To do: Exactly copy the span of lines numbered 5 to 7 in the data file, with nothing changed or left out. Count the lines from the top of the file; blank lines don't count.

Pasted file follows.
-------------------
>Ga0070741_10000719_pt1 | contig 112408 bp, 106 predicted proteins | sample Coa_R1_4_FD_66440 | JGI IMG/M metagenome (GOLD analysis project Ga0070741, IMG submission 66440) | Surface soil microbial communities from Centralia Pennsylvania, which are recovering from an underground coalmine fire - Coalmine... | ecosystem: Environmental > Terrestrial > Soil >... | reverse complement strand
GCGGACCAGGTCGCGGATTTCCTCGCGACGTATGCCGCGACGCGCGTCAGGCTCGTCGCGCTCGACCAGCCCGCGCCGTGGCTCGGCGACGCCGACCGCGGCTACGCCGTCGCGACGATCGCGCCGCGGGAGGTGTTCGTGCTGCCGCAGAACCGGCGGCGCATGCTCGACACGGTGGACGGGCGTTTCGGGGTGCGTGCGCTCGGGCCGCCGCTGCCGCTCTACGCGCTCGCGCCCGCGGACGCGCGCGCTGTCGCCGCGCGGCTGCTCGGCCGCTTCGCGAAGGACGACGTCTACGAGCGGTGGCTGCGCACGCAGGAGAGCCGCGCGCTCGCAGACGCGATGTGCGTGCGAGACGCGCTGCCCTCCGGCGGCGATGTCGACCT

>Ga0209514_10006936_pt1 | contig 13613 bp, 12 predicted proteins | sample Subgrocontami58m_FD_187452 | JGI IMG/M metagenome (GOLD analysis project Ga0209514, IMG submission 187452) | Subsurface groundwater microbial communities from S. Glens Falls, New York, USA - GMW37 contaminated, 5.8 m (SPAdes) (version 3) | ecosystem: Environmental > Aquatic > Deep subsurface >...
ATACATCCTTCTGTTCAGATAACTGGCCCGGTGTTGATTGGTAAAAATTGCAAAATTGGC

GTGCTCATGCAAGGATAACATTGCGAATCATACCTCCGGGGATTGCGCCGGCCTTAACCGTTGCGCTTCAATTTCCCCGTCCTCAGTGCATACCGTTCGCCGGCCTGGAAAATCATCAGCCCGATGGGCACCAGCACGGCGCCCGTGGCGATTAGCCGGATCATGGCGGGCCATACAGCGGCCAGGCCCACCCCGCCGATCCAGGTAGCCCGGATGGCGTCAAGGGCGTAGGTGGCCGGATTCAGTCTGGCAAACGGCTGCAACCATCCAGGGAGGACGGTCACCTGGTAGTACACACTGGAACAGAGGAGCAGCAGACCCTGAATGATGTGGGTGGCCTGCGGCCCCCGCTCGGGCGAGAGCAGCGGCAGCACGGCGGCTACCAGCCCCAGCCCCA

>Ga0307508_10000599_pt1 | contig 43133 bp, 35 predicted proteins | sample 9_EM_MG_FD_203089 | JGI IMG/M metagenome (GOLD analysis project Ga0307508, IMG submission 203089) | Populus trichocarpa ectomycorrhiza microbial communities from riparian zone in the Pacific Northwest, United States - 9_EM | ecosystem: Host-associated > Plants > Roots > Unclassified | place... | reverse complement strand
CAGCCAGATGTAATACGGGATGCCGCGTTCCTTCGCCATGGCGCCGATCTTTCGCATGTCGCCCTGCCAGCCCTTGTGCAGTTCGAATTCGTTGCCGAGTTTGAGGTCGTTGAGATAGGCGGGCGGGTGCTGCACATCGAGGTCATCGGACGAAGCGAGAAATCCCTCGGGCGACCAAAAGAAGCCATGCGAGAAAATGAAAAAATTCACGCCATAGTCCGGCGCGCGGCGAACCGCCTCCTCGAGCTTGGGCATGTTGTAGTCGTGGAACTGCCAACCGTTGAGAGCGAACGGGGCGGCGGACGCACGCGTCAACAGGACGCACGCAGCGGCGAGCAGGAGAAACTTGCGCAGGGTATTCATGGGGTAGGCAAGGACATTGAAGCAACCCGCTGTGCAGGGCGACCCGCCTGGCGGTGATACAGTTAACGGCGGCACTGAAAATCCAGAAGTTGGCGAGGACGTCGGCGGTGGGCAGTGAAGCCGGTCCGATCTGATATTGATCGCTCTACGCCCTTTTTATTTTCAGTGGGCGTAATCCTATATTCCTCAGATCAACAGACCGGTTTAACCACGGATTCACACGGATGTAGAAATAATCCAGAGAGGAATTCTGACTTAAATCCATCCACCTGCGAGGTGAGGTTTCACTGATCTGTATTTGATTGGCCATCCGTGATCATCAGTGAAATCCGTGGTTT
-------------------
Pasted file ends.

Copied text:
GTGCTCATGCAAGGATAACATTGCGAATCATACCTCCGGGGATTGCGCCGGCCTTAACCGTTGCGCTTCAATTTCCCCGTCCTCAGTGCATACCGTTCGCCGGCCTGGAAAATCATCAGCCCGATGGGCACCAGCACGGCGCCCGTGGCGATTAGCCGGATCATGGCGGGCCATACAGCGGCCAGGCCCACCCCGCCGATCCAGGTAGCCCGGATGGCGTCAAGGGCGTAGGTGGCCGGATTCAGTCTGGCAAACGGCTGCAACCATCCAGGGAGGACGGTCACCTGGTAGTACACACTGGAACAGAGGAGCAGCAGACCCTGAATGATGTGGGTGGCCTGCGGCCCCCGCTCGGGCGAGAGCAGCGGCAGCACGGCGGCTACCAGCCCCAGCCCCA

>Ga0307508_10000599_pt1 | contig 43133 bp, 35 predicted proteins | sample 9_EM_MG_FD_203089 | JGI IMG/M metagenome (GOLD analysis project Ga0307508, IMG submission 203089) | Populus trichocarpa ectomycorrhiza microbial communities from riparian zone in the Pacific Northwest, United States - 9_EM | ecosystem: Host-associated > Plants > Roots > Unclassified | place... | reverse complement strand
CAGCCAGATGTAATACGGGATGCCGCGTTCCTTCGCCATGGCGCCGATCTTTCGCATGTCGCCCTGCCAGCCCTTGTGCAGTTCGAATTCGTTGCCGAGTTTGAGGTCGTTGAGATAGGCGGGCGGGTGCTGCACATCGAGGTCATCGGACGAAGCGAGAAATCCCTCGGGCGACCAAAAGAAGCCATGCGAGAAAATGAAAAAATTCACGCCATAGTCCGGCGCGCGGCGAACCGCCTCCTCGAGCTTGGGCATGTTGTAGTCGTGGAACTGCCAACCGTTGAGAGCGAACGGGGCGGCGGACGCACGCGTCAACAGGACGCACGCAGCGGCGAGCAGGAGAAACTTGCGCAGGGTATTCATGGGGTAGGCAAGGACATTGAAGCAACCCGCTGTGCAGGGCGACCCGCCTGGCGGTGATACAGTTAACGGCGGCACTGAAAATCCAGAAGTTGGCGAGGACGTCGGCGGTGGGCAGTGAAGCCGGTCCGATCTGATATTGATCGCTCTACGCCCTTTTTATTTTCAGTGGGCGTAATCCTATATTCCTCAGATCAACAGACCGGTTTAACCACGGATTCACACGGATGTAGAAATAATCCAGAGAGGAATTCTGACTTAAATCCATCCACCTGCGAGGTGAGGTTTCACTGATCTGTATTTGATTGGCCATCCGTGATCATCAGTGAAATCCGTGGTTT